During the next two days in the Camargue, we begin with our only Black-necked Grebe of the trip, with amazingly bright red eyes, followed by a roadside stop for a photo shoot with a Coypu. As we creep up on the giant rodent to within just a few feet, it completely ignores us and continues pulling fresh green shots out of the ground between its paws, to nibble with deep orange incisors. At Salin du Badon, the usual suspects include Little and Great White Egrets, Mr. and Mrs. Marsh Harrier, several Spotted Redshanks and Yellow-legged Gulls, the vociferous but elusive Cetti’s Warbler, and the ubiquitous Greater Flamingoes, which look a stunning pink in the bright sunshine, while a ‘blackbird’ by the old farmhouse turns out to be a very unexpected Ring Ouzel, showing beautifully as it forages on the dry ground for grubs. At La Capellière, White Storks are in fine fettle with incredibly bright red beaks and legs and busy bill clapping on their nest, while a hen Hen Harrier makes several low sweeps of the reedbeds, sending quarry like Black-winged Stilt into a mad panic. Nearby, an apparently grey-headed raptor perched in a tree, confirms our suspicions of a Honey Buzzard when it stares into the scope with yellow eyes. Near Plage d’Arles, the lagoons yield Slender-billed Gull, Kentish Plover and tiny Little Stints alongside larger and longer billed Dunlin, while offshore of la plage, a Black-throated Diver is a very big surprise. At Le Domaine de la Palisade, there is a fall of Black Redstarts and Chiffchaffs, which are literally everywhere, as well as a flock of Avocets, a stunning Hoopoe and a dazzling Firecrest at five paces!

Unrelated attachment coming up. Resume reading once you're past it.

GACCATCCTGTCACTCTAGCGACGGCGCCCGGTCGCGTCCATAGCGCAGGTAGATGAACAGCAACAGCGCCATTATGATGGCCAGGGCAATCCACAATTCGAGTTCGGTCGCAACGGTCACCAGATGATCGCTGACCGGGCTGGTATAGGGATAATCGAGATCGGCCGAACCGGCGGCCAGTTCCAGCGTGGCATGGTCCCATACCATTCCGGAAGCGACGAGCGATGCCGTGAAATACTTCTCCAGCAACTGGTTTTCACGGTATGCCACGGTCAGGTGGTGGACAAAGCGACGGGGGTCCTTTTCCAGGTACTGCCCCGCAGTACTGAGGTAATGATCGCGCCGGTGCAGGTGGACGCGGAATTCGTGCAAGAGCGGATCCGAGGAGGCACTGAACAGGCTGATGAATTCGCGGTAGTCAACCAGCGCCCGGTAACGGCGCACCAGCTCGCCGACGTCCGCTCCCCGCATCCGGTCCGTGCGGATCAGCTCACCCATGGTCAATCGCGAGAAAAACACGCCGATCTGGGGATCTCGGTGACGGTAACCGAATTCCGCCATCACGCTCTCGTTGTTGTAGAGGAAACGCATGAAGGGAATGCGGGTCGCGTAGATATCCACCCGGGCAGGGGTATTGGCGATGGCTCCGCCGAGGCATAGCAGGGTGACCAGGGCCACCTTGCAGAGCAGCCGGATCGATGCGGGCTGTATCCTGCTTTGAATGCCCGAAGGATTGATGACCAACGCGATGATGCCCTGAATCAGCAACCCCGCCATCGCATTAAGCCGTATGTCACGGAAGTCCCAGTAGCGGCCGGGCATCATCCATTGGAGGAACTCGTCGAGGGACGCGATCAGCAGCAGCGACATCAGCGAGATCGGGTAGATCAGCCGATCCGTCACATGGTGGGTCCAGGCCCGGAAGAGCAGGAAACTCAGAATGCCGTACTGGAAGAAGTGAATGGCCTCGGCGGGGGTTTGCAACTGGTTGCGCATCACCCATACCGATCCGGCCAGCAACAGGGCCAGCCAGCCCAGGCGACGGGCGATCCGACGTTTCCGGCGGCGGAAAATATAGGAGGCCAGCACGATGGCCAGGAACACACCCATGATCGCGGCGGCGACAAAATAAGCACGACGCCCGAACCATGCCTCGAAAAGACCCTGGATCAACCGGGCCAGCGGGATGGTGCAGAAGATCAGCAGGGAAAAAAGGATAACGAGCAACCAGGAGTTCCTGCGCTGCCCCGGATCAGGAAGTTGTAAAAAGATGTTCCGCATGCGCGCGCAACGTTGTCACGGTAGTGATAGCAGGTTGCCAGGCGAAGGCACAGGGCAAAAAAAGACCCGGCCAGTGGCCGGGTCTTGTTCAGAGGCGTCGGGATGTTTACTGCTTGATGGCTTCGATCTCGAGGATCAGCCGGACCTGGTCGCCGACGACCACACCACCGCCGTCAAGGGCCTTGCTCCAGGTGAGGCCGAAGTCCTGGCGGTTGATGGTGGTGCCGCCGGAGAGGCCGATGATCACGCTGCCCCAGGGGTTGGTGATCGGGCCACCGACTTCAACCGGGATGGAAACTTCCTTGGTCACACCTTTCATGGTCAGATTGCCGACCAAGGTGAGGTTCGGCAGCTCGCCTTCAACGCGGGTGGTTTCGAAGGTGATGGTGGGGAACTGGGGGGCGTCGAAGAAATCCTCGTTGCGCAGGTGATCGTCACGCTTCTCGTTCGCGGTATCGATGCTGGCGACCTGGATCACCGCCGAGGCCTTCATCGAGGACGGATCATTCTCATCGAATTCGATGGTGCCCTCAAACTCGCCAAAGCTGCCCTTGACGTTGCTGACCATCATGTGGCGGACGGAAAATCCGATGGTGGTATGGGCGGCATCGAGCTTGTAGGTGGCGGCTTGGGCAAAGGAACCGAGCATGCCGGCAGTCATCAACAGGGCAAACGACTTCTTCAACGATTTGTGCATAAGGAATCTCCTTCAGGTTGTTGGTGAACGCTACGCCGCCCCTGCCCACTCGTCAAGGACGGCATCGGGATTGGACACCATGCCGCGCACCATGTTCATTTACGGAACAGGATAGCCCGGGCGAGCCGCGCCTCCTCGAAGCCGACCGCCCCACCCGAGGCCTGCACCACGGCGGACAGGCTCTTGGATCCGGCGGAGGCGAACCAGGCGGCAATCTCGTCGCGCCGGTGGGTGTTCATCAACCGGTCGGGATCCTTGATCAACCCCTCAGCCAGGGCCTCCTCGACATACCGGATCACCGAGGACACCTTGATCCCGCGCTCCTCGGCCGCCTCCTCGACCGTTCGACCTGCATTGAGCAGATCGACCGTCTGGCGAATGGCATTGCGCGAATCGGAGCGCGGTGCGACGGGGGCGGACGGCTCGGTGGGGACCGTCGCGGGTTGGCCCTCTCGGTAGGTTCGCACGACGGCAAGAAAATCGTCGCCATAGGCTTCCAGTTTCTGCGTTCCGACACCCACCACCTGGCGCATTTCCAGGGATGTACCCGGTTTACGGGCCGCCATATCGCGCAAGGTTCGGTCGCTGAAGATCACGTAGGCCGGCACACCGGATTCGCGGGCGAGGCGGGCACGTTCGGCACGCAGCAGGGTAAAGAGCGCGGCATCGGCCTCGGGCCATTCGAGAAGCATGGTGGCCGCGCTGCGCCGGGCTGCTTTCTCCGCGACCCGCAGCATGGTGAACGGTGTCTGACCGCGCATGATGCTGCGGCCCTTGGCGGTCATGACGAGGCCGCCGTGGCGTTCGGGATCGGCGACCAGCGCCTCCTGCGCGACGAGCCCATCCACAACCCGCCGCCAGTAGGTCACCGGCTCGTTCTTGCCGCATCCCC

On our first breezy day in this notoriously windy region we have a guided tour of Les Marais du Vigueirat, where the first observatoire looks out onto a veritable feast of waders at such close range we need to whisper in the hide. The show includes Little Ringed Plovers, Wood and Green Sandpipers, Ruff developing white collars, rusty red Black-tailed Godwits and the biggest congregation of Snipe I can ever remember seeing. Other good birds seen on this fabulous reserve include Glossy Ibis, Water Pipit, a large raft of smartly coiffured Red-crested Pochard and the first Garganey of the year, with Bearded Tit and Moustached Warblers flitting within the reeds.

To round off the ‘golden triangle’ we head east to La Crau, a dry stony plain, on the look out for the camouflage specialists of the bird world. At the Aérodrome de Salon-Eyguières, we arrive just in time to catch the frustrating sight of a flock of fifty plus Little Bustards, taking off for an unknown destination, while the morning sunshine highlights the light and dark plumages of Red and Black Kites in a twisting turning air show. A diligent search of the airfield produces distant views of three more Little Bustards skulking in the scrub, as well as a perched Southern Grey Shrike. Unlike the flipping Little Bustards, the calling Stone Curlews are far more obliging and we carefully stalk a pair to within 50 yards for brilliant views of their large yellow eyes, bright yellow legs and desert style camouflage jackets. Another top quality sighting to compliment the many others enjoyed during this wonderful tour of France’s ‘golden triangle’.

New Horizons